By SASHA PEZENIK, ABC News
(NEW YORK) — While the push to get vaccines in arms proceeds across the country, preliminary data has emerged in the use of lab-created monoclonal antibodies as a treatment for COVID-19.
The pharmaceutical company Eli Lilly announced Tuesday that its combination of two antibodies had proven effective in COVID-19 patients at high risk of severe infection, reducing the risk of hospitalization and death by 70%, according to results of a final-stage trial.
It comes the same day as another drug company, Regeneron, announced that its monoclonal cocktail had shown positive initial results in being used prophylactically, helping ward off the virus in those who may have been exposed to the virus. Regeneron’s Chief Scientific Officer Dr. George Yancopoulos said he hopes the drug “may be able to help break this chain” of active infection and transmission.
And last week, Eli Lilly on Thursday also released data showing its antibodies may help prevent disease and stop outbreaks among nursing homes.
The three auspicious data sets coming in quick succession may signal progress in the fight against COVID-19.
Currently, Regeneron’s cocktail of casirivimab and imdevimab, and Eli Lilly’s single bamlanivimab have received emergency authorization from the Food and Drug Administration. They are meant to be used in the early stages of infection for non-hospitalized patients 65 and older and for those at high risk of severe illness to help keep them out of the hospital. The cocktails must be administered within days of diagnosis and are only for those with moderate to severe symptoms.
The government spent millions of dollars to make doses available to anyone who qualifies for it.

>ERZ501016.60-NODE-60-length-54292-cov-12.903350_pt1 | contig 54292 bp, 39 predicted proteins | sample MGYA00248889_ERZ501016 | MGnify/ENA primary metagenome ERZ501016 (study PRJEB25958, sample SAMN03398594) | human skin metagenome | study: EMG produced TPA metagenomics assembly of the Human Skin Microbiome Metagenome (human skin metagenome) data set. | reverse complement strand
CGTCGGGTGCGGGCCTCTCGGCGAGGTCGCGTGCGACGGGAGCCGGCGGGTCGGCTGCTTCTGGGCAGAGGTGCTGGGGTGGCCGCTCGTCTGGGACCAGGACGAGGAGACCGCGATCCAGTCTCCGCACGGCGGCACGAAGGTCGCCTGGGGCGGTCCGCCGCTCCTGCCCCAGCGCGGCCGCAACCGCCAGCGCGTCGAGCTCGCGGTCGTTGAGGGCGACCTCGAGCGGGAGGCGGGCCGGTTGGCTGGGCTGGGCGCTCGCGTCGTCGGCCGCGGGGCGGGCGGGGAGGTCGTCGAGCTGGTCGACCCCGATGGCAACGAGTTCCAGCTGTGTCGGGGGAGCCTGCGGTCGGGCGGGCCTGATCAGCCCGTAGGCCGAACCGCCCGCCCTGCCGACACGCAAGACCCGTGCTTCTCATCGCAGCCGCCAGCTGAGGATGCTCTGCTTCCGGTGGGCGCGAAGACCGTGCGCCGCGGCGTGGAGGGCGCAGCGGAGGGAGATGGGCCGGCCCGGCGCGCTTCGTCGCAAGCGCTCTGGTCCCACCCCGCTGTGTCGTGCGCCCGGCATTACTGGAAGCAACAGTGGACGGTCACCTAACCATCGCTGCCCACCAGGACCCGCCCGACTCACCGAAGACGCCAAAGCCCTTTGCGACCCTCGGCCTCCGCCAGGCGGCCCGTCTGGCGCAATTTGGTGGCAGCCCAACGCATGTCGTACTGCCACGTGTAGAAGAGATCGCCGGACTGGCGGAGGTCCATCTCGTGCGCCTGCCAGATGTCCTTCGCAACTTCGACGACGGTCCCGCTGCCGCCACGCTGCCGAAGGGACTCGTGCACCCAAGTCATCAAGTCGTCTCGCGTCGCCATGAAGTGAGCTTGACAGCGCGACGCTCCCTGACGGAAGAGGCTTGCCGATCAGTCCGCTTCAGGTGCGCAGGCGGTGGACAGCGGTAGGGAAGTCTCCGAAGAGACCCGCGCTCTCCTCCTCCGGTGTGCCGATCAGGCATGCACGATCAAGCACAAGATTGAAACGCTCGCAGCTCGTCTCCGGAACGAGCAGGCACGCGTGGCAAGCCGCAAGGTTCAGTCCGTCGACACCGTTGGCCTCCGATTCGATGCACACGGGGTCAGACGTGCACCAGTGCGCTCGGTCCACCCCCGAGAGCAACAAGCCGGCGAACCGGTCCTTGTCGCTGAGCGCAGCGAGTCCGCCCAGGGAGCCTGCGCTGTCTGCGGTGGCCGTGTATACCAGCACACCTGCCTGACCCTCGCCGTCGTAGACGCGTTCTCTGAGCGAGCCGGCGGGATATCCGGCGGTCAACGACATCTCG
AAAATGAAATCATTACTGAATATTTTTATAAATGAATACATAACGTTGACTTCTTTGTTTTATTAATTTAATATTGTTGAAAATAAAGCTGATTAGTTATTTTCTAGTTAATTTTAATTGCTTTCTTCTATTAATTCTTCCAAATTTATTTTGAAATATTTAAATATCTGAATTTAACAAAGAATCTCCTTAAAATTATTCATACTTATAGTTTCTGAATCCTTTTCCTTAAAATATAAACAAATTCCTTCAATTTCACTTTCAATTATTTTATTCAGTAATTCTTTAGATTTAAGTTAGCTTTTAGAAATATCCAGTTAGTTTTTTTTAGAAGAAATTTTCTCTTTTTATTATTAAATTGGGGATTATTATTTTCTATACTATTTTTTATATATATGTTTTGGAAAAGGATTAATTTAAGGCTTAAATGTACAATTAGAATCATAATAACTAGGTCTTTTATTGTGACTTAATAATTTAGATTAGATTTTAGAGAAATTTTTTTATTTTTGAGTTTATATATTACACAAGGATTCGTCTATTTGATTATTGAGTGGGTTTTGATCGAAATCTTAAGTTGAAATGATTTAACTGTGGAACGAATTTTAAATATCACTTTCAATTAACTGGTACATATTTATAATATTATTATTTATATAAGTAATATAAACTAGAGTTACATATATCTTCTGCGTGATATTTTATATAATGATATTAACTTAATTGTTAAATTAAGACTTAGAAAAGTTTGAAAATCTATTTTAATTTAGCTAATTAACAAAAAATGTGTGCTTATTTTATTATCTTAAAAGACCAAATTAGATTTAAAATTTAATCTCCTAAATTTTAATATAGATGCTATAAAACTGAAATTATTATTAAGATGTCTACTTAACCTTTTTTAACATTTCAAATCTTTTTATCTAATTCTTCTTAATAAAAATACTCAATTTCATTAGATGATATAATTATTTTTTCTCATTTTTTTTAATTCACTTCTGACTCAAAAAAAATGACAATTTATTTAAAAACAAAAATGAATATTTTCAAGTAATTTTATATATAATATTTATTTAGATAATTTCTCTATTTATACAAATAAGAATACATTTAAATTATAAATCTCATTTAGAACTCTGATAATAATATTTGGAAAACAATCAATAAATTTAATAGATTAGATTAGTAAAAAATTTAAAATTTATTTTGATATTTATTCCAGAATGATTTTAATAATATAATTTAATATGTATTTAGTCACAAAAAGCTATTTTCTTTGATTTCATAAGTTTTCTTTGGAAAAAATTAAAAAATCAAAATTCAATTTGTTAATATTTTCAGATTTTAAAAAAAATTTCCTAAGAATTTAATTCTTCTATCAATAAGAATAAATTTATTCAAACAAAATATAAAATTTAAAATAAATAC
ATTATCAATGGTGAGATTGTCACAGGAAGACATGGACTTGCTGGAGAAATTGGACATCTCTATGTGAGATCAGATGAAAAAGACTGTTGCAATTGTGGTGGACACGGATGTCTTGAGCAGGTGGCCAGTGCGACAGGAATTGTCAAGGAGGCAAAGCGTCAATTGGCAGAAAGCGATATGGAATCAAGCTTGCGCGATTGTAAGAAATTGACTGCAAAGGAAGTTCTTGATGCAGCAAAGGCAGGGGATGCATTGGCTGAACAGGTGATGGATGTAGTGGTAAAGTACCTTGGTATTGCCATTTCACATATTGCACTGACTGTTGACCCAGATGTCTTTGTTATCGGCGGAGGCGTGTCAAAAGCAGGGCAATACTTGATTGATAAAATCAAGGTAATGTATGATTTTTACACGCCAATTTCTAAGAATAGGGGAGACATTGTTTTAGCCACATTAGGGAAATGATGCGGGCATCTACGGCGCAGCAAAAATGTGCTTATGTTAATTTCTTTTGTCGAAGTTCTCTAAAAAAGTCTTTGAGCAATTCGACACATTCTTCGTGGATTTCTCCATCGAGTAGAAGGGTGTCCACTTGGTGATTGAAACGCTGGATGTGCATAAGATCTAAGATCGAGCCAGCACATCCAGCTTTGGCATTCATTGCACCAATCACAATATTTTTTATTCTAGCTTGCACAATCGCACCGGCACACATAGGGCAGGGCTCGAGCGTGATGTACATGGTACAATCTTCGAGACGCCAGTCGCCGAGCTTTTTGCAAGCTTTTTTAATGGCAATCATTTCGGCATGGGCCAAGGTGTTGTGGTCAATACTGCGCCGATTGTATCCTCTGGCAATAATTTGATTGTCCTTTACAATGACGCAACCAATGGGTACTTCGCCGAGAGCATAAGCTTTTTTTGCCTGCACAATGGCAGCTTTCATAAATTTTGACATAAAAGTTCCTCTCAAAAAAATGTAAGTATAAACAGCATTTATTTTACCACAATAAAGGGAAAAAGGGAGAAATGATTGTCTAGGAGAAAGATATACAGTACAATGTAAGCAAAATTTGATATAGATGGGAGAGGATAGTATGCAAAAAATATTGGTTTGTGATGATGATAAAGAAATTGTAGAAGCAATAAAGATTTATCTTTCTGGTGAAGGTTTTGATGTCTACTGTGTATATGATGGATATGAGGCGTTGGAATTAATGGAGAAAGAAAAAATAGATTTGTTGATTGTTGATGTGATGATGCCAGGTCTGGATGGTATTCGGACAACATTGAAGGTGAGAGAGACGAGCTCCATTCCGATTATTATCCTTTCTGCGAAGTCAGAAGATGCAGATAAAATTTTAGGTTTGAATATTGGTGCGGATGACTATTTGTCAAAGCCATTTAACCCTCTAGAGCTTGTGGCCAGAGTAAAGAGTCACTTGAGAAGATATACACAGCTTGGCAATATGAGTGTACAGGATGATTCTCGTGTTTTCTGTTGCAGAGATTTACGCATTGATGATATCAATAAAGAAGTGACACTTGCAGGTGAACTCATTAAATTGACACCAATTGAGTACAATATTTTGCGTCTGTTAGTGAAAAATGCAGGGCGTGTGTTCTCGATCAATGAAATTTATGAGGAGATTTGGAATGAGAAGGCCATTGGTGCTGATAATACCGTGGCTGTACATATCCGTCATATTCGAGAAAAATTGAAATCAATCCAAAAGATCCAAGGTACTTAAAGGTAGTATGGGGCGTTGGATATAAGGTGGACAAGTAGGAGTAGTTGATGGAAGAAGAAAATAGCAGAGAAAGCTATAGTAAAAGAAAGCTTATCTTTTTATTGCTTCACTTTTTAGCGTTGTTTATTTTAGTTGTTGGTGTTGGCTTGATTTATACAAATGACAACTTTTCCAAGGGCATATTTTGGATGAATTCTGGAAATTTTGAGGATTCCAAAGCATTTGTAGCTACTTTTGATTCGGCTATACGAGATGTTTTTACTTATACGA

Such therapies could be an important tool in mitigating severe cases while also alleviating some of the pressure on strained health care systems.
Eli Lilly’s news Tuesday may signal one important mile marker: combined antibodies bamlanivimab, and now etesevimab, working in tandem may prove effective against a “broader range” of COVID-19 variants, Eli Lilly representatives said. This could be an essential tool as mutant strains continue to emerge.
With the new data in hand, Eli Lilly said it intends to begin global submissions for its combination therapy and request emergency authorization to use the single antibody bamlamnivimad as a post-exposure “passive vaccine” treatment in nursing homes.
The “passive vaccine” use of monoclonals could offer stopgap protection, which works immediately against the virus, until enough of the population receives the vaccine required to reach herd immunity.
The FDA must still review last week’s developments from both Eli Lilly and Regeneron to determine if the companies can bring these drugs to market for these new purposes and in these new forms.
The limited authorization under which Eli Lilly and Regeneron currently operate has rolled out in infusion centers across the country, with the Department of Health and Human Services building an interactive, national map tool to help locate where monoclonal antibody therapeutics have been recently received and are available for use.
Yet despite their availability and encouraging safety and effectiveness profiles, uptake of the therapies has been sluggish and “disappointing” in the U.S. — as of the end of 2020, just 20-25% of supply had been used.
Besides lack of public awareness, an arduous infusion process, and staffing, have been a barrier to higher use of the therapies: health care systems are “crashing,” Dr. Janet Woodcock, therapeutics lead for Operation Warp Speed, said in mid-January. Meanwhile, medical personnel are needed to help administer infusions even as ICU’s desperately need them, too.
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